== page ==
Did New Hampshire vote for her because she cried? I'd like to think not. I'd like to think that New Hampshirians (New Hampsherites?), with their northeastern roots and conservative political history, simply chose the candidate that was most like themselves. But the last-minute switcheroo, so dramatic and powerful that we'll have to hear about it for at least a week (until Nevada), seems odd.

But that's over now; by the time you read this, the story coming out of New Hampshire will be that Hillary is the "comeback kid", part deux. This is Clintonian legacy, this is history repeating (circa 1992). The truth is -- the actual truth, not the media-spun truth -- is that Obama was ALWAYS the underdog, has always BEEN the underdog, no matter what the media said last weekend. He is fighting not only the entrenched political system of the Republican war machine, but the entrenched political dynasty of the Democrats. And that is a tough road for anyone.

So here's how I think it's going to shake out: I think Clinton takes Nevada, Obama takes South Carolina. And then on February 5th, Clinton wins her strongholds in California and New York, and it's over. You heard it here first: Hillary Rodham Clinton will be the Democratic nominee for president in 2008. Like John Kerry in 2004, it was always meant to be. It is what the party leaders wanted, and they always get what they want.

But can she win? As Pressing The Flesh has been pointing out for almost two years now, Hillary loses the election in national poll match-ups against every Republican candidate. I hope she can overcome those odds. I hope she's more than merely the talented career politician. I hope that she is the second coming of Christ/FDR/JFK that her fans accused Obama of trying to be yesterday. (And I seriously hope she reconsiders her years-long Iraq withdrawal for a speedier, less-bloody plan, and I hope she can somehow tell us how she plans to pay for that health care plan.)

Is this all sour grapes on my part? Yeah, I'll admit to that, even if my Hillary-supporting friends couldn't admit the same after Iowa. But I think I'm justified. After being shocked and dismayed at the vitriol my Clinton-supporting friends launched at Obama yesterday, and after being shocked that Hillary used sexism to her media advantage with the crying jag, and after seeing all of this work so slickly in New Hampshire...I'm sad. Obama gave me hope for America. He stills gives me hope. He makes me believe that, one day, we will have a president who owes very few favors, who can create a transformational culture based on the will of the people. Who is OUR servant, not the other way around.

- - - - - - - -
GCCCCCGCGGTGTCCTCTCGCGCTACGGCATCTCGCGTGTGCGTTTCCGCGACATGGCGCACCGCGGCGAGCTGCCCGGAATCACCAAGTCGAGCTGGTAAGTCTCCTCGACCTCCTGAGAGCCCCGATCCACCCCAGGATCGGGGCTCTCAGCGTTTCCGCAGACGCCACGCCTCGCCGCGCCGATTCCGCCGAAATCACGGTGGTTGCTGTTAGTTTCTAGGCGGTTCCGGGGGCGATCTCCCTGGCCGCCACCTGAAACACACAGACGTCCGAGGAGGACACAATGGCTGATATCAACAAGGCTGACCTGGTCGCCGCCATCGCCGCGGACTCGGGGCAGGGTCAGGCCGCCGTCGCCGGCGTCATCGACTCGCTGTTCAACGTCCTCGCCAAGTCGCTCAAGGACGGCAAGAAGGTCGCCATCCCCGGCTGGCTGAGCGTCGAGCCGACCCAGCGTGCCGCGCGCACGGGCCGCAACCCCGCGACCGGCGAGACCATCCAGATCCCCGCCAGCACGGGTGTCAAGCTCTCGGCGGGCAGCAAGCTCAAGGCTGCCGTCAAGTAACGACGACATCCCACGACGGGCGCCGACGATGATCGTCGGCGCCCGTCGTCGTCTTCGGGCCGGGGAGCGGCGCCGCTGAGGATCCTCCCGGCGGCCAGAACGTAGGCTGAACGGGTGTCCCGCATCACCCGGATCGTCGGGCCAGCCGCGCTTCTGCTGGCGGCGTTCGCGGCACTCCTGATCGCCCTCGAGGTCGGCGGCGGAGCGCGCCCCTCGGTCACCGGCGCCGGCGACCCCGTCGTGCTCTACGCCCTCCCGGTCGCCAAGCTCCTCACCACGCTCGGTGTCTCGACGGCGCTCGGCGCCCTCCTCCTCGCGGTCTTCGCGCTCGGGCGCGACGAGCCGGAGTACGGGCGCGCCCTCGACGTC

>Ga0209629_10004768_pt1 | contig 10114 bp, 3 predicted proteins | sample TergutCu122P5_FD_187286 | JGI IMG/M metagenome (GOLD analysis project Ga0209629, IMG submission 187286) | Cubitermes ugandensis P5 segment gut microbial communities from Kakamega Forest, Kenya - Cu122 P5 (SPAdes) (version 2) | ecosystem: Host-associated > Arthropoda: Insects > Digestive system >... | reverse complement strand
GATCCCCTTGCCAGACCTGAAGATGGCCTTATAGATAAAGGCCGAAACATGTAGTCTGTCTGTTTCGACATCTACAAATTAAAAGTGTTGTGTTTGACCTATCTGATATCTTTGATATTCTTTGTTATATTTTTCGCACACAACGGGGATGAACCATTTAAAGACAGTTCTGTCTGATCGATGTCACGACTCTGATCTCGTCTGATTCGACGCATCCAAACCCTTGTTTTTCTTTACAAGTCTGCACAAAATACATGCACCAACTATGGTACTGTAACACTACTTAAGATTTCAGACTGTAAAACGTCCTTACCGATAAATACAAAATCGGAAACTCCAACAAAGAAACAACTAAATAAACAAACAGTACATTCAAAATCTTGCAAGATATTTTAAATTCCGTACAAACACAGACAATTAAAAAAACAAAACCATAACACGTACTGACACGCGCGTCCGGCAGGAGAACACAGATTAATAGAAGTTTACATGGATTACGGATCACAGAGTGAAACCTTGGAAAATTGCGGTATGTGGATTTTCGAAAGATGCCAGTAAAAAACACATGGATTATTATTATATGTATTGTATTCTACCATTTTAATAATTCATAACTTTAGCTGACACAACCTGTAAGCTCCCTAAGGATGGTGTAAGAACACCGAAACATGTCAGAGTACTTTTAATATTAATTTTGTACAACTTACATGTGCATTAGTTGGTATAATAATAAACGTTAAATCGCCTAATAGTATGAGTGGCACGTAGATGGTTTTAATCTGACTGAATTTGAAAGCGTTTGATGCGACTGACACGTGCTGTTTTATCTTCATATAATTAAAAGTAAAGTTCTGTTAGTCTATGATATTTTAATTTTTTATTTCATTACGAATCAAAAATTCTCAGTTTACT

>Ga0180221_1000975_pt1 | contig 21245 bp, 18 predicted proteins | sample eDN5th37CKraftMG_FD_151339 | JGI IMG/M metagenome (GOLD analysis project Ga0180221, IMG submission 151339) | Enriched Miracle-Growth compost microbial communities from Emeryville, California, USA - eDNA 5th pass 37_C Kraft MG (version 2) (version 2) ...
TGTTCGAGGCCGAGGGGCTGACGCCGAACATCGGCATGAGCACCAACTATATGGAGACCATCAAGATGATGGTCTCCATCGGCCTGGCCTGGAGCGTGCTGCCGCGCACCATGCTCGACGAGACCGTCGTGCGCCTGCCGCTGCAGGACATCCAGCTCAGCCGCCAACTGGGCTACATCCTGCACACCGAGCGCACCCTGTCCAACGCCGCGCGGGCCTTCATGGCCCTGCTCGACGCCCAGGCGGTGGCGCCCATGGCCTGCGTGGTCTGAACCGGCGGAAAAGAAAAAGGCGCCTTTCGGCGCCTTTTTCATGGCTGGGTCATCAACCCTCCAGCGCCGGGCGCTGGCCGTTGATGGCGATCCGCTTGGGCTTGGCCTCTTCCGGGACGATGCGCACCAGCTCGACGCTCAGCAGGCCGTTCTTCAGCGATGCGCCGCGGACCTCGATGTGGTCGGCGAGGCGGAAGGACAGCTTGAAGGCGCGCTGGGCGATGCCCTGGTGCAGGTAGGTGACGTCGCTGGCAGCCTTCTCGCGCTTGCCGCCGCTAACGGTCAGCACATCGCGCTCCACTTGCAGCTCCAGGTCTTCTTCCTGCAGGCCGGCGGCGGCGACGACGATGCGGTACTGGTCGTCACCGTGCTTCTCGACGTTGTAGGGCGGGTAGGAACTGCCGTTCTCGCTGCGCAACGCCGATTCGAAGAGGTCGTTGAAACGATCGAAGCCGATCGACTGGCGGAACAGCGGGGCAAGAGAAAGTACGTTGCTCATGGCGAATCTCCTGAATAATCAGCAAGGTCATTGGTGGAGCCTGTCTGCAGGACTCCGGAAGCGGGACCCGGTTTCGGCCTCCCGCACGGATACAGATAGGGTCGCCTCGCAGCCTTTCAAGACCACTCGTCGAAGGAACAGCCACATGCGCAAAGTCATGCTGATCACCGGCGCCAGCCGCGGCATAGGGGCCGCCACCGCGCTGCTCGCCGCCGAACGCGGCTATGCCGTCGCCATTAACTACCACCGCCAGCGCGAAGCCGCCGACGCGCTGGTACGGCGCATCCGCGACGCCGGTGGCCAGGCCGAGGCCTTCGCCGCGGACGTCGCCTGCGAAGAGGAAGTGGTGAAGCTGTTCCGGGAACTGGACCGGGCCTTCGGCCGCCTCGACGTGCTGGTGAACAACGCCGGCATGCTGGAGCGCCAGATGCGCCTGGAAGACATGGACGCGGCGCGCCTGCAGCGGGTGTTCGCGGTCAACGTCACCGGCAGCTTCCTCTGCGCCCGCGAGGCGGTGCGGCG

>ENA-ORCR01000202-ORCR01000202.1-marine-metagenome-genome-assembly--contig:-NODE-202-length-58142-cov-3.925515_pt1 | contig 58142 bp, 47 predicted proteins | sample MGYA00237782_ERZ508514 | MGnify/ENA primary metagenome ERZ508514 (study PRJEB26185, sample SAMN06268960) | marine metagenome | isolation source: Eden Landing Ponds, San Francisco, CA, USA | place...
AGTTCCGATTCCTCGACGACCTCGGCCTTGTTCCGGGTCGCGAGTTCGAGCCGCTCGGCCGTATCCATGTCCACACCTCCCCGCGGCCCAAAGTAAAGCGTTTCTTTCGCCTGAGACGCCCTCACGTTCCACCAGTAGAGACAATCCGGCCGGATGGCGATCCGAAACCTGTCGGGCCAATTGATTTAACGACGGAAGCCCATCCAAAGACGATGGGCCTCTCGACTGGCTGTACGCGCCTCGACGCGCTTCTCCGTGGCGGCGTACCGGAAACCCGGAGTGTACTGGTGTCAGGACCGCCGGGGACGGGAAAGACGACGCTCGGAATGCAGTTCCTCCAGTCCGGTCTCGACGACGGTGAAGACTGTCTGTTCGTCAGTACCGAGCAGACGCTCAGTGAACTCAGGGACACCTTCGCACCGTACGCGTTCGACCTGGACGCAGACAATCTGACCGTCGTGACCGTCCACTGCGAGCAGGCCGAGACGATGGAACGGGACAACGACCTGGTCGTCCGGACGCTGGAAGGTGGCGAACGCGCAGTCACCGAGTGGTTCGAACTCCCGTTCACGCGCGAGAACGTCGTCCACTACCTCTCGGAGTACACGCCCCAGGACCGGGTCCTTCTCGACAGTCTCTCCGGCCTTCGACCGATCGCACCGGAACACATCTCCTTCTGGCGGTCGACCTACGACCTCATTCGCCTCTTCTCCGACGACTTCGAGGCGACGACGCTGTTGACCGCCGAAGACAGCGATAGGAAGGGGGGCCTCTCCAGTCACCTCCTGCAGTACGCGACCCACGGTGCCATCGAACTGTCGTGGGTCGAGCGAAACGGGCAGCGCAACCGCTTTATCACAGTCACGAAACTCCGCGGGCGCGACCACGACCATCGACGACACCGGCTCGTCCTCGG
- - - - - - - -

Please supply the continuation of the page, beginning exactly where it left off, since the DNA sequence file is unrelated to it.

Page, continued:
Clinton will bring change...but not that kind of change. She's part of the system. She likes it this way. She works the angles. She's a backroom dealer, and her hands aren't always clean. I don't mind having that as my candidate...it's a rough world. But with God as my witness, she better fucking play dirty and win this thing. I want her make it fucking HAPPEN. Because if we don't win with Hillary, after passing on the passion, hope, goodness and leadership of Obama...I don't think we will ever recover.

P.S. -- Anderson Cooper is saying this on CNN right now, and Lord, it makes me even sadder: yesterday the polls in New Hampshire showed Obama with a 10% lead. Clinton won tonight by 2%, a 12-point change that came out of nowhere. That means that at least SOME people lied to pollsters...an overwhelmingly white state saying they'd vote for a black man, and then not doing so. Has race has reared its ugly head finally, at long last?

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Blogger The Slabber said...

I agree with just about everything you say here. But I had decided the other day not to get too wound up in expectations or predictions or (especially) media assumptions. It's a genuinely good time to quote Yogi Berra: it ain't over until, uh, well, it's over. I think that American politics, more than ever before, is like horse racing. You just never know who's going to win. And by the way: it's not particularly crazy to imagine that, a year from now, we'll be contemplating President Bloomberg.